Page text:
US 6707527 B1
The present invention provides the conditions for new bistable twisted nematic liquid crystal displays, in particular the necessary twist angles, liquid crystal retardation values, input and output polarizer angles, for both transmissive and reflective liquid crystal displays.
1. A bistable transmittive twisted nematic liquid crystal display, comprising:
a. a liquid crystal cell formed by two pieces of glass with transparent electrodes and alignment layers on the inner surfaces of said pieces of glass,
b. the input director direction and an output director direction of the liquid crystal cell being defined by properly treating the alignment layers on the glass surfaces, the angle between the directors being the twist angle φ=±11°, the thickness of the liquid crystal layer being denoted by d and the birefringence of the liquid crystal being denoted by Δn, such that dΔn=0.27 μm,
c. an input polarizer at an angle α=±45° to the input director of the liquid crystal cell,
d. an output polarizer at an angle γ=±56° to the input director of the liquid crystal cell, and
e. the liquid crystal being doped with a chiral dopant of appropriate handedness and concentration so that bistability is achieved, the dopant producing a natural pitch of the liquid crystal which is between 2πd/φ and 2πd/(φ+2π).
2. A liquid crystal display as claimed in
3. The bistable transmittive twisted nematic liquid crystal display of
nematic structures such that the twist angle φ of the liquid crystal cell and the natural twist angle of the nematic structures are offset by 180°.
This application claims priority under 35 U.S.C. §§119 and/or 365 to U.S. Ser. No. 60/135,652 filed in the United States on May 24, 1999; the entire content of which is hereby incorporated by reference.
This invention deals with the fabrication parameters for making bistable twisted nematic liquid crystal displays. In particular, the conditions of the twist angles and the retardation of the liquid crystal cell in order to optimize its optical properties such as the contrast ratio, the viewing brightness and the viewing angle are given.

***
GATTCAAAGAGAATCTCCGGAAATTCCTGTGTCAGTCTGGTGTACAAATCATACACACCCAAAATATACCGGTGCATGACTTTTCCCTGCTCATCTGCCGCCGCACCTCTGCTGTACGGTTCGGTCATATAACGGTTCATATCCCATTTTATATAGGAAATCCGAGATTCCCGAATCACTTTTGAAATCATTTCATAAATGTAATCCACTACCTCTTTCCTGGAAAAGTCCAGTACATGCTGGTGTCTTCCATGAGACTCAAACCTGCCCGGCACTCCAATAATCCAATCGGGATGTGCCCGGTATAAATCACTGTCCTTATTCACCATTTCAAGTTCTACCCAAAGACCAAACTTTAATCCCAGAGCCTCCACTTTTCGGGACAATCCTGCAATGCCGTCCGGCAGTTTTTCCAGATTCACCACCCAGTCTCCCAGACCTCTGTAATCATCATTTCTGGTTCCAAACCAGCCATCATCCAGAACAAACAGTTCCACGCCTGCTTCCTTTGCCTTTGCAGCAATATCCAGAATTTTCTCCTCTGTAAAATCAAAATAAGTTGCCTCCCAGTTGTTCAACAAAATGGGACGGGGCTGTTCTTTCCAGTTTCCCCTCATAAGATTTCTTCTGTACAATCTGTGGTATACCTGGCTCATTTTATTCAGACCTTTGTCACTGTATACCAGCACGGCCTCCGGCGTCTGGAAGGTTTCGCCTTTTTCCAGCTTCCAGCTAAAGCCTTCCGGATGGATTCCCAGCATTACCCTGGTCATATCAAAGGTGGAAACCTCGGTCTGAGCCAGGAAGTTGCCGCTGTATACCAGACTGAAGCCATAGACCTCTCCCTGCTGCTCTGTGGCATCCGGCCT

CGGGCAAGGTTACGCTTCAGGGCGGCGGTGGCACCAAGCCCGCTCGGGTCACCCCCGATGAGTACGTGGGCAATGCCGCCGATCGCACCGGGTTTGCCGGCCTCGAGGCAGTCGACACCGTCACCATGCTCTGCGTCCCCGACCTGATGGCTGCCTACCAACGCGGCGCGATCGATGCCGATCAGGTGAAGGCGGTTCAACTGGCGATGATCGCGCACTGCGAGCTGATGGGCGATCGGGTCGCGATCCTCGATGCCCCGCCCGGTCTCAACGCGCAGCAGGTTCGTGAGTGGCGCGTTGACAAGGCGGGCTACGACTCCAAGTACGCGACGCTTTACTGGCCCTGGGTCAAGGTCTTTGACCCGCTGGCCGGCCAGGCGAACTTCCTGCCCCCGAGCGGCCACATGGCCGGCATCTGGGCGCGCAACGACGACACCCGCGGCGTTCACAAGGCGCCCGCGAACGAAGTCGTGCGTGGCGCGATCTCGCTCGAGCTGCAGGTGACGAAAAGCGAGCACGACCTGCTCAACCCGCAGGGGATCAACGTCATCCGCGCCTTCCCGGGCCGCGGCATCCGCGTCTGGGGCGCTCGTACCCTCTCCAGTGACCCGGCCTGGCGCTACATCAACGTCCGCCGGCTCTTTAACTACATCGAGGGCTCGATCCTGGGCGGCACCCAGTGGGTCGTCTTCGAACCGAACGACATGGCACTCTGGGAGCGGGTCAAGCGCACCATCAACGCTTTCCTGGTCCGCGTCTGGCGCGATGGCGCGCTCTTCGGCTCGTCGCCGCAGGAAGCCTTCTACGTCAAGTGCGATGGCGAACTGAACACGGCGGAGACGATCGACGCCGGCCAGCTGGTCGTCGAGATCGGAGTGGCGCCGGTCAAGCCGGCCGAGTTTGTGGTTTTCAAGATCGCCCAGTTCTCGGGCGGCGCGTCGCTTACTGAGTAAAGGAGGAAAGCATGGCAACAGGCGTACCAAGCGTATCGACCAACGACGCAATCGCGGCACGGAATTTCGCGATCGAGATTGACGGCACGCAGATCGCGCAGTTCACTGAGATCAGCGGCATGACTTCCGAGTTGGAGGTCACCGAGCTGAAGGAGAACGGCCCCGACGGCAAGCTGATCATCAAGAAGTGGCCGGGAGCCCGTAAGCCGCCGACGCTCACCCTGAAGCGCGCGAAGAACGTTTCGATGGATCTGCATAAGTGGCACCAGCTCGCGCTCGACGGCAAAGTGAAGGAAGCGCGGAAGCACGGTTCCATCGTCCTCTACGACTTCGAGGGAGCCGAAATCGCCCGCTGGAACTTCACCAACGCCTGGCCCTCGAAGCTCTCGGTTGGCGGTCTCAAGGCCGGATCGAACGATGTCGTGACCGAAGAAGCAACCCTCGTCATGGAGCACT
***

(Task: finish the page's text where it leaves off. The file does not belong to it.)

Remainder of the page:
Bistable twisted nematic (BTN) displays are displays which possess at least 2 stable twist states under a zero voltage condition. The first such device was reported by Berreman in 1981. A patent on this display was issued in 1985. This BTN display has the advantage that, unlike an ordinary LCD, no holding voltage is needed to display the images. At zero volts, the alignment of the BTN can take on either of two twist states, depending on the choice of the rubbing directions of the alignment layers and the d/p ratio, where d, p are the thickness and pitch of the LC cell respectively.
The physics of the BTN lies in the interaction between the cell boundary conditions and the natural twist of the LC material. If the rubbing of the alignment layers favors a twist angle of φ, and if the natural twist of the nematic LC itself is φ+π, then the twist states φ and φ+2π are equally stable (or metastable). Hence, for bistability to occur, the d/p ratio of the LC cell should be ˜(0.5+φ/2π).
The optical properties of the BTN depends strongly on the input polarizer angle α, the output polarizer angle γ, the twist angle φ, and the thickness—birefringence product dΔn of the LC cell. So far, only a few combinations of (φ, φ+2π) have been successfully made, including the (−90°, 270°), (0°, 360°) and (90°, 450°) BTNs. However, none of these BTN possesses all the desired qualities of high brightness, high contrast, low color dispersion, and low sensitivity to dΔn changes (thus ease of fabrication). It is the purpose of this invention to disclose many possible combinations of (α, γ, φ, dΔn) that can produce BTNs with excellent optical properties and ease of fabrication.
The present invention gives the fabrication conditions of liquid crystal cells and the input/output polarizer angles in order to achieve excellent optical quality bistable twisted nematic liquid crystal displays. The conditions to be detailed are the twist angle φ, the thickness of the liquid crystal cell d, the liquid crystal birefringence Δn, the input polarizer angle α, and the output polarizer angle γ.